Everything You Need To Know About Eurovision Winner Conchita Wurst

...and let's not forget Thomas Neuwirth.

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Everybody now loves Conchita Wurst, the Austrian drag queen who won the Eurovision Song Contest this weekend. But where did she – and her alter ego, Thomas Neuwirth – come from?

Thomas Neuwirth's first brush with fame came as a teenager in 2006, on the Austrian talent show Starmania.

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His voice was pretty impressive even back then.

Tom made it all the way through to the final of the competition... but in the end, came second.

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But not before getting to do this fairly amazing Shirley Bassey number.

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This song, "Dieser Moment", got to number 7 in the Austrian chart.

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But it was to be their biggest (and virtually only) hit. Jetzt Anders! disbanded in the same year they formed, and Neuwirth disappeared from Austrian TV screens for several years.

But he returned in 2011 – which was when Neuwirth first unveiled Conchita. Again, it was on an Austrian talent show – this time, a show called Die Große Chance ("The Big Chance").

That's from her version of "My Heart Will Go On", which is POWERFUL.

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From there, in 2012 Conchita made her first attempt to become Austria's Eurovision entry.

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...but again, she only came second.

ORF / Via youtube.com

The winners were a hip-hop duo called Trackshittaz. Their song, "Woki mit deim Popo" ("Waggle your ass") didn't even make it to the 2013 Eurovision final. It was genuinely terrible.

(In the meantime, Conchita found time to share helpful makeup tips.)

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She also appeared in two reality TV shows - one where she worked in a fish factory, and another on German TV called "Wild Girls", in which a group of women had to survive in the Namibian desert.

Finally, in September 2013, Wurst was selected by ORF, the Austrian public service broadcaster, to represent Austria in the following year's Eurovision - this time, without a public vote.

This led to a major backlash - with a Facebook group, "No to Conchita Wurst at the Song Contest", getting tens of thousands of likes.

Facebook: NEIN-zu-Conchita-Wurst-beim-Song-Contest

While the group ostensibly claimed they were opposed to the lack of a public vote, comments on the group included many homophobic statements. Wurst responded with a statement of her own, calling for tolerance – and pointed out that there'd been no such backlash in 2007, when ORF also chose a performer, Eric Papilaya, without a public vote.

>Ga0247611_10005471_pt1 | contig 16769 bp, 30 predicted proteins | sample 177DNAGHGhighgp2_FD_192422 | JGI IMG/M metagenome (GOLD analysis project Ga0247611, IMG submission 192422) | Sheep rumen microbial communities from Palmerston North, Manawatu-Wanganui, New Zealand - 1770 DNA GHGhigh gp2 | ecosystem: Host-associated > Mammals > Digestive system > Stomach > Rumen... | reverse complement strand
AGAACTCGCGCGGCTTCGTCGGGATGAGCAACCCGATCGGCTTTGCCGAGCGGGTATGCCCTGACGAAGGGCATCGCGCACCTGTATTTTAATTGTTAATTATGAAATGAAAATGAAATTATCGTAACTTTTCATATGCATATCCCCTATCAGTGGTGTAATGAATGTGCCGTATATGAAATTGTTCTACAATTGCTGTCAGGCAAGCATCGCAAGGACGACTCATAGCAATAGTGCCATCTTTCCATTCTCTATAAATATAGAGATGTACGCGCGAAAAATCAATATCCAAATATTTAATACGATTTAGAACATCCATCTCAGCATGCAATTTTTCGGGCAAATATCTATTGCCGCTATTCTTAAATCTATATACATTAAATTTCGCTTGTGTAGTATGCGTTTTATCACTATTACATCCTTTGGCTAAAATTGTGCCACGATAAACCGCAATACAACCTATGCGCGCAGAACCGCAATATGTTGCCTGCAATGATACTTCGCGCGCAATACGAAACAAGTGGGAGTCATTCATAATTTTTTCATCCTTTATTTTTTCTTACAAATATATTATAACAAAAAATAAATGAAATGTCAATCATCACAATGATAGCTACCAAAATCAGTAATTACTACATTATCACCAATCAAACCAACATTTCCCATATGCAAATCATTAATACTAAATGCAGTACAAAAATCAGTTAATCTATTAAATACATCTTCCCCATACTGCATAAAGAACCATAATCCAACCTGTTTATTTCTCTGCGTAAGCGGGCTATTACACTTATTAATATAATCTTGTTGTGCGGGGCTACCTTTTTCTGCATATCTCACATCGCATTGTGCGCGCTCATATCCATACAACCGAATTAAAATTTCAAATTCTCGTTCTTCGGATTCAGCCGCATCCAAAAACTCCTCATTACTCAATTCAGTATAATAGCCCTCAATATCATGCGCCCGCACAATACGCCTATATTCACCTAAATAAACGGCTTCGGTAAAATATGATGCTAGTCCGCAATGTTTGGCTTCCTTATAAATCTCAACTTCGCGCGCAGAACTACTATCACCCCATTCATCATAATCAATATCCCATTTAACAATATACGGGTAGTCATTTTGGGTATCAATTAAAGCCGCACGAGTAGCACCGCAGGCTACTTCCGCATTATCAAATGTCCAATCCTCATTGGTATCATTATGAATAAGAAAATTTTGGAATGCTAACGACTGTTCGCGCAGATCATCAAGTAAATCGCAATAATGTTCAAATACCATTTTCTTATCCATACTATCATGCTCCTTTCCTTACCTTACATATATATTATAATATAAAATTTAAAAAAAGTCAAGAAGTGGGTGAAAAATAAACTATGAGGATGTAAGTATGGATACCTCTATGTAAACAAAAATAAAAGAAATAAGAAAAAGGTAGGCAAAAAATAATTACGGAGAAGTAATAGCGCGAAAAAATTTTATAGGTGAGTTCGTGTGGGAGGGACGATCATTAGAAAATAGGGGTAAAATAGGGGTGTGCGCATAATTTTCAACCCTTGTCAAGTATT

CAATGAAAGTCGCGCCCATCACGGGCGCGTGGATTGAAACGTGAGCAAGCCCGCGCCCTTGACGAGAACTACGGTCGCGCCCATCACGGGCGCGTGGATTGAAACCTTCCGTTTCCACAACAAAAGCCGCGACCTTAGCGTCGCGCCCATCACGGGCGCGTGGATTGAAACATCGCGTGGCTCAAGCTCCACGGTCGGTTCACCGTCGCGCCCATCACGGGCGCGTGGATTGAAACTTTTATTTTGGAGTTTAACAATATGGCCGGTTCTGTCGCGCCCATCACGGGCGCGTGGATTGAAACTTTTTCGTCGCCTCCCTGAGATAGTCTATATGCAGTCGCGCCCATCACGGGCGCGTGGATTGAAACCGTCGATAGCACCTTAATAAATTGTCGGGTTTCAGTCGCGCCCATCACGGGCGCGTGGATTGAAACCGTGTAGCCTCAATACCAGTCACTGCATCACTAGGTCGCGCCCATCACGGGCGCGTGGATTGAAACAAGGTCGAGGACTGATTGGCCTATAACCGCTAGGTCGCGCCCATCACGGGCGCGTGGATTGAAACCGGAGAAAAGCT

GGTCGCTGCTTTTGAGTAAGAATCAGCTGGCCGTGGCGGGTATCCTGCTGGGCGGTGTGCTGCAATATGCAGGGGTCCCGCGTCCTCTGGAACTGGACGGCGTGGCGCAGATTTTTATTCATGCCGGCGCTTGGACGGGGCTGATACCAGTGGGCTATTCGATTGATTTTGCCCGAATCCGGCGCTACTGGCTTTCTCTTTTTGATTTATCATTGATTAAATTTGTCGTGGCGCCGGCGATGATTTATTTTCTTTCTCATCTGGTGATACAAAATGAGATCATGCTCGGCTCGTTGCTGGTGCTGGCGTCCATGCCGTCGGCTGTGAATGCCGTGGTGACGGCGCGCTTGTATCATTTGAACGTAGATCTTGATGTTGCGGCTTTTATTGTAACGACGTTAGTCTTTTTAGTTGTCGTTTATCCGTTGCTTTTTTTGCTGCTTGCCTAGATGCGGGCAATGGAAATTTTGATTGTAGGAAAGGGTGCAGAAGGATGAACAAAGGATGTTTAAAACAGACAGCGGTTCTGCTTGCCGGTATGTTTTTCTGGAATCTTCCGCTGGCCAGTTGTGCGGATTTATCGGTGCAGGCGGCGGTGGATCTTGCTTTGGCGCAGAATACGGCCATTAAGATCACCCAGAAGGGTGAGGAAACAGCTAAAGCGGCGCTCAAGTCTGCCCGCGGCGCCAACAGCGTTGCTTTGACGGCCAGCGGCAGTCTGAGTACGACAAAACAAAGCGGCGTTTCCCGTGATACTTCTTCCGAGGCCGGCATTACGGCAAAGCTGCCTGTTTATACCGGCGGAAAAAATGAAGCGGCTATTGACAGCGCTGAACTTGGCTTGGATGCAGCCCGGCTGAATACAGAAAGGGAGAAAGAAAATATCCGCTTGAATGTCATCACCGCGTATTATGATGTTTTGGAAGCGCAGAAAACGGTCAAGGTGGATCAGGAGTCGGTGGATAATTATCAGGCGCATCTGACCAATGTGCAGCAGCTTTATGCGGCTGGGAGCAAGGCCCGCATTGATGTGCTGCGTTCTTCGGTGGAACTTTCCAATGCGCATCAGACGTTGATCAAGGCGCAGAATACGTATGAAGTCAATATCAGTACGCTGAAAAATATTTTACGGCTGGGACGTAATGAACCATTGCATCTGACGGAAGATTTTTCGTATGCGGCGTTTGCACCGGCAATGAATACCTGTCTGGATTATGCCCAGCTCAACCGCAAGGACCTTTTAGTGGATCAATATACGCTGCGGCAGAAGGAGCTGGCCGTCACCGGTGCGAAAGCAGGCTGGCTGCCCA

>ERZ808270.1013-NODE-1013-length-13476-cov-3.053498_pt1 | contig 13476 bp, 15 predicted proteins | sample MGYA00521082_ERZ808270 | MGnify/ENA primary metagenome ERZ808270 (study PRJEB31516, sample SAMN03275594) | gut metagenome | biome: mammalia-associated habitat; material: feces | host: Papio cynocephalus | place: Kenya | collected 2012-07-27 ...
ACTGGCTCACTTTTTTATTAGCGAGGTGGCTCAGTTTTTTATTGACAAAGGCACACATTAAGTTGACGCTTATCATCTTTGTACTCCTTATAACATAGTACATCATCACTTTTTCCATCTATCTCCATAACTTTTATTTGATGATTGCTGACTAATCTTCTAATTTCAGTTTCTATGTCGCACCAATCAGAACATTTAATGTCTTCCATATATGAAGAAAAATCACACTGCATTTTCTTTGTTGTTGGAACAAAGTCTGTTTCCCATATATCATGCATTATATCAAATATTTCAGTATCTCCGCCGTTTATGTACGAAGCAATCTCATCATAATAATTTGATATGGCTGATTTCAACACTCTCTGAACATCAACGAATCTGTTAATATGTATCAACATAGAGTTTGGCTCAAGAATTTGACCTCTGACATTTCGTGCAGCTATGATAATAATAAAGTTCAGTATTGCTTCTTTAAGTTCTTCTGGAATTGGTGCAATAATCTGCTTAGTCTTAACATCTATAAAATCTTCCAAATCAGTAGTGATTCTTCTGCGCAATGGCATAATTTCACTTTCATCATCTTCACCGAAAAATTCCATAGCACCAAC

And there were petitions in both Russia and Belarus calling for a boycott of Eurovision as a result of Wursts's inclusion.

The Associated Press

One Russian lawmaker was moved to describe Eurovision as a “pan-European gay pride parade.” Which... well, it kinda is, but that's not the point.

In an interview with BILD, Conchita said: "To make it clear: I am not transsexual, but a man, and will remain that way... I'm planning no sex reassignment. I just like to wear women's clothes, that's all."

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In another interview with Kurier, Neuwirth said: "Conchita is a fictional character, Tom Neuwirth's alter ego."

Conchita has her own biography - born in the highlands of Colombia, her father a theatre director called Alfred Knack von Wurst, and with a French husband called Jacques Patriaque.

And Neuwirth wants people to take Conchita seriously - he prefers people to use feminine pronouns when discussing his appearances in her persona.

ORF/Thomas Ramstorfer / Via eurovision.tv

Conchita – and her bearded appearance – are a "statement and provocative at the same time", she told BILD. "The beard is a means for me to polarize, to draw attention to myself," Neuwirth told Kurier.

But Neuwirth also says that Conchita has been a part of his personality for a long time.

Leonhard Foeger / Reuters

In the BILD interview, Conchita described a having "parallel puberty" and trying on dresses for the first time at the age of 14; saying that "Frau Wurst was always there." In the Kurier interview, Neuwirth says that "two hearts beat in my chest".

In the end, with 290 points, Wurst's "Rise Like A Phoenix" didn't just win Eurovision 2014 - it was one of the most popular acts in the contest's history.

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And it surprised many observers by getting points from across the continent - even from countries in Eastern Europe that some felt wouldn't be keen on awarding points to a gay man in drag. Even Russia gave it five points.

In Wurst's acceptance speech, she made another plea for tolerance, saying: "This night is dedicated to everyone who believes in a future of peace and freedom. You know who you are. We are unity. And we are unstoppable."

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